In this study, morphine dependency was induced orally with morphine at continuous concentrations of 1.0, 2.0, and 3.0 mg/mL for 48 hours, then 4.0 mg/mL in the next 15 days was poured in the drinking water. Sucrose sulfate (3%) was added to the drinking water due to the bitter taste of morphine. The water and morphine were covered by thin aluminum sheets to prevent the degradation of morphine by light. The rats were addicted to morphine. Naloxone (3 mg/kg body weight) was injected intraperitoneally to one or two rats in each group randomly to examine their morphine dependency. After confirming rats’ addiction to morphine, morphine-dependent and healthy rats were divided into the following six groups: 1, a control (healthy) group; 2, a healthy endurance group; 3, a healthy strength-training group; 4, an addicted control group; 5, an addicted endurance group; and 6, an addicted strength-training group.


3.2. The Training Protocols
3.2.1. Endurance Training

The rats were trained for 8 weeks, 5 days per week. The training period was divided to 2 stages: overload and load intensity stabilization stages. During the first week, the rats ran every day for 10 minutes at a speed of 17 m/min on a treadmill. Gradually, from the second to the fifth week (overload stage), the training length was increased to 55 minutes per session. From the sixth to the eighth week (the length stabilization stage), the rats ran on treadmill for 55 minutes at 30 m/min (75% VO2max), (Table 1) (10). The incline of the treadmill was 0° in all stages.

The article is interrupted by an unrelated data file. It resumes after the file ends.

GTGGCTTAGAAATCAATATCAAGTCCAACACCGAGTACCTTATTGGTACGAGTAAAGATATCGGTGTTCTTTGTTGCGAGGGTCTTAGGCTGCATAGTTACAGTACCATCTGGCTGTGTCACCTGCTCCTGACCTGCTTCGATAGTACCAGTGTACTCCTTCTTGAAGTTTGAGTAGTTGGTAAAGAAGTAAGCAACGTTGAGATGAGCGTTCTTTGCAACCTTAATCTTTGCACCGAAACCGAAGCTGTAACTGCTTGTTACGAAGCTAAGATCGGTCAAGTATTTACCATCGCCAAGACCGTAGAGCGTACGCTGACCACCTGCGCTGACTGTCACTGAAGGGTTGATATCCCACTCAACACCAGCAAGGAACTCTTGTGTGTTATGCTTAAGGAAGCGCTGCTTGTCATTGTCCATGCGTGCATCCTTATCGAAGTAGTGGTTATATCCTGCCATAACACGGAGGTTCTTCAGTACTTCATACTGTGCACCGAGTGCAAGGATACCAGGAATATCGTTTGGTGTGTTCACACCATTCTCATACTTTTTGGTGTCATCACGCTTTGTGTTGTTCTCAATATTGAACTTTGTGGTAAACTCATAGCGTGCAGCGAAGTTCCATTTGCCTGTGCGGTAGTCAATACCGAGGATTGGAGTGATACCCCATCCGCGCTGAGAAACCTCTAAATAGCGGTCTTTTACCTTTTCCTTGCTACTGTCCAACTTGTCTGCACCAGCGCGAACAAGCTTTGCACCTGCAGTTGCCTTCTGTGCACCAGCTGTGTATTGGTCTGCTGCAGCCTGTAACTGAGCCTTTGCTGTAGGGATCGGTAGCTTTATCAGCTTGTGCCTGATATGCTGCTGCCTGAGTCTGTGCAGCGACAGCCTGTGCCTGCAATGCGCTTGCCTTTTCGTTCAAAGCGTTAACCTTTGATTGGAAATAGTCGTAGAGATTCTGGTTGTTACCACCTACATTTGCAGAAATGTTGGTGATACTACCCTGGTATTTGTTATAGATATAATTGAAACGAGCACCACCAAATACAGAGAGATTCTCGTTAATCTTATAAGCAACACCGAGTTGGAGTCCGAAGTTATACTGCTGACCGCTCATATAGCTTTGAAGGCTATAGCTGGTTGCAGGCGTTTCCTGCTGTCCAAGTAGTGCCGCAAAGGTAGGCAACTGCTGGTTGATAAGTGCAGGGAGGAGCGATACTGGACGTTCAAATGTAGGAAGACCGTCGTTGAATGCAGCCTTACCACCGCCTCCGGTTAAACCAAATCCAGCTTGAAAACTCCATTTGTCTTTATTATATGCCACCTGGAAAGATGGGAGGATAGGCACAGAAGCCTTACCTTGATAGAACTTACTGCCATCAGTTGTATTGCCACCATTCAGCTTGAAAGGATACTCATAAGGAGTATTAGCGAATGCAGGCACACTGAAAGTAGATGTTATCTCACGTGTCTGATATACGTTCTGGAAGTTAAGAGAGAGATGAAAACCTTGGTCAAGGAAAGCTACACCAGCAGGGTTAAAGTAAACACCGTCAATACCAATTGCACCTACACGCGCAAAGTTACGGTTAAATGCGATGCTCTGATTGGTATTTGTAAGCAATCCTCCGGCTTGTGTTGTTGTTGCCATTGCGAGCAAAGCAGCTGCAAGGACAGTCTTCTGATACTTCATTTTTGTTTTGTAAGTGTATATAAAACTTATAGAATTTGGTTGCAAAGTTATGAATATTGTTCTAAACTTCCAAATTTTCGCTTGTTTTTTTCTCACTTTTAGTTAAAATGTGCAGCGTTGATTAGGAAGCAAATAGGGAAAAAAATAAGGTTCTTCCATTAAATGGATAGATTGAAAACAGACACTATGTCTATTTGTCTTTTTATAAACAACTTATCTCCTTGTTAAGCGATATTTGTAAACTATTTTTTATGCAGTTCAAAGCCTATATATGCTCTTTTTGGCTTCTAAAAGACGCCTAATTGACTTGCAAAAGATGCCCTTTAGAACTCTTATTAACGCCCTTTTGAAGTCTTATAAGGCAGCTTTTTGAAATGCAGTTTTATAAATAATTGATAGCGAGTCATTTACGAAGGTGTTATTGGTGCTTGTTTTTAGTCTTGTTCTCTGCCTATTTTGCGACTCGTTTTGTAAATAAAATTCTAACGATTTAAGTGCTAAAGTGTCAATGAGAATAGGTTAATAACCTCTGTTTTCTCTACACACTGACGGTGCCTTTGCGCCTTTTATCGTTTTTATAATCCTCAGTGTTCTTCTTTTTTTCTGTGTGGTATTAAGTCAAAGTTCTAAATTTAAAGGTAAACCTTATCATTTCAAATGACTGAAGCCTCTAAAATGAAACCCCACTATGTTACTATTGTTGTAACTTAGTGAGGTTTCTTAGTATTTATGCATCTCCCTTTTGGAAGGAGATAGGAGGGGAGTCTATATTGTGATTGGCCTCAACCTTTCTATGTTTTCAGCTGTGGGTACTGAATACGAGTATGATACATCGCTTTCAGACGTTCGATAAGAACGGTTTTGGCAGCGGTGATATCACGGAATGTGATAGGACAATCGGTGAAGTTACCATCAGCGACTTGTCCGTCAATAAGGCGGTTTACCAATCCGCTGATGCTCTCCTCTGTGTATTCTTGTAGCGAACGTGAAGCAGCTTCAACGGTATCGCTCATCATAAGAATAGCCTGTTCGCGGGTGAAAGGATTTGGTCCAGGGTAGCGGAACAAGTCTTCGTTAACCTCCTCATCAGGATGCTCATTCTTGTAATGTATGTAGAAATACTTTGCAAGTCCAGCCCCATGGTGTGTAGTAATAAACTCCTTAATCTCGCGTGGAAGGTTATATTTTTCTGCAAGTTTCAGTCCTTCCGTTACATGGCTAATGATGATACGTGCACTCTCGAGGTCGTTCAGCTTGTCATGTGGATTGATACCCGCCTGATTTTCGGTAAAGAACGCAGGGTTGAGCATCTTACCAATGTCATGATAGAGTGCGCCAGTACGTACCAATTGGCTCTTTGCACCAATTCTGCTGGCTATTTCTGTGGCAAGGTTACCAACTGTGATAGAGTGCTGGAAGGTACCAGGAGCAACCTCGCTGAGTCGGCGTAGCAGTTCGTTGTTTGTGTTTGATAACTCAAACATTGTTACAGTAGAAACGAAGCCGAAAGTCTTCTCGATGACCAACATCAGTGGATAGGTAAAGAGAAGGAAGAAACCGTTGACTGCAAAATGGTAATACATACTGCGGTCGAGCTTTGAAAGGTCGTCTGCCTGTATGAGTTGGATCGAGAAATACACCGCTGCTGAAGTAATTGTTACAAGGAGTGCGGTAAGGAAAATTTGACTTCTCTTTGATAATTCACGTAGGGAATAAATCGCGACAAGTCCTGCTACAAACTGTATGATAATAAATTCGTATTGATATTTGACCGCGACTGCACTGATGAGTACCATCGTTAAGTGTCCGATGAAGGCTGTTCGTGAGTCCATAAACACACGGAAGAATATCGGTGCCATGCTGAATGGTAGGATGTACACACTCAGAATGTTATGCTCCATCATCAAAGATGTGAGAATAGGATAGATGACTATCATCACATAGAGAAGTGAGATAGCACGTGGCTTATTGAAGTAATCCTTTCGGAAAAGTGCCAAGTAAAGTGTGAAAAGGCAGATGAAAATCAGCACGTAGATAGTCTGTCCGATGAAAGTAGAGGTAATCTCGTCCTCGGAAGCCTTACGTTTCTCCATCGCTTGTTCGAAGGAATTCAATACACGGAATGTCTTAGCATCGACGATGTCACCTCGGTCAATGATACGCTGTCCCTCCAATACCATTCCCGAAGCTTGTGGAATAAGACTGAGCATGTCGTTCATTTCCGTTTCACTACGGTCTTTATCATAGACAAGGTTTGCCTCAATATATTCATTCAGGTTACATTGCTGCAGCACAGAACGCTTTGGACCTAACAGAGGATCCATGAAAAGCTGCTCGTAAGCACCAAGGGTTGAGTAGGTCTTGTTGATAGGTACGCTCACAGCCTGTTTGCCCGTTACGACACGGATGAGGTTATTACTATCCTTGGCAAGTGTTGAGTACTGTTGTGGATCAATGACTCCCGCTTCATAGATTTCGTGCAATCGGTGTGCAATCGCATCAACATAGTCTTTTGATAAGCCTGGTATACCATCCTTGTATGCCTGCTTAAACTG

Table 1.
Endurance Exercise Training Programa

3.2.2. Strength Training

The rats were placed 3 days per week for 15 minutes on a 36-step ladder (Iran) with no weights for adaptation and reducing their stress. Then, the regular exercise protocol was performed 5 days per week in three sets, which included 4 trainings with 3-minute intervals between the sets and 15 seconds between iterations, for 8 weeks. The rats were trained in the first 3 weeks with weights weighing 20, 40, and 60% of their body weight; with weights weighing 80, 100, and 120% of their body weight in the following 3 weeks; and finally with weights weighing of 140 and 160% of their body weight in the final 2 weeks. The ladder was located perpendicular to the ground next to the wall (Table 2). All the rats had 2 days of rest.


Table 2.
Resistance Exercise Training Programa

3.3. Tail Flick Test

After training, a tail flick test was used to measure the pain threshold in the studied groups. The tail flick apparatus consisted of two parts: a restrainer and a control system. The rats were placed in the restrainer while their tail was out and the beginning of the tail was on a light-sensitive sensor. In this study, the light intensity was adjusted to achieve a basic average responsiveness time of 4 to 5 seconds to obtain approximately 50°C, which was appropriate for testing; 12 seconds was considered the cut-off time to the middle of the tail. For adaption with the restrainer, the animals were trained 3 days before the experiment, 1 hour per day to reduce the stress caused by the apparatus immobilization. After putting a rat in the restrainer, the tail was fixed and the start button was pressed for radiation. The mean withdrawal time was measured 3 times in 1-minute intervals. To prevent tissue damage, the rats were removed from the light when there was no reaction for 30 seconds (11).


3.4. Formalin Test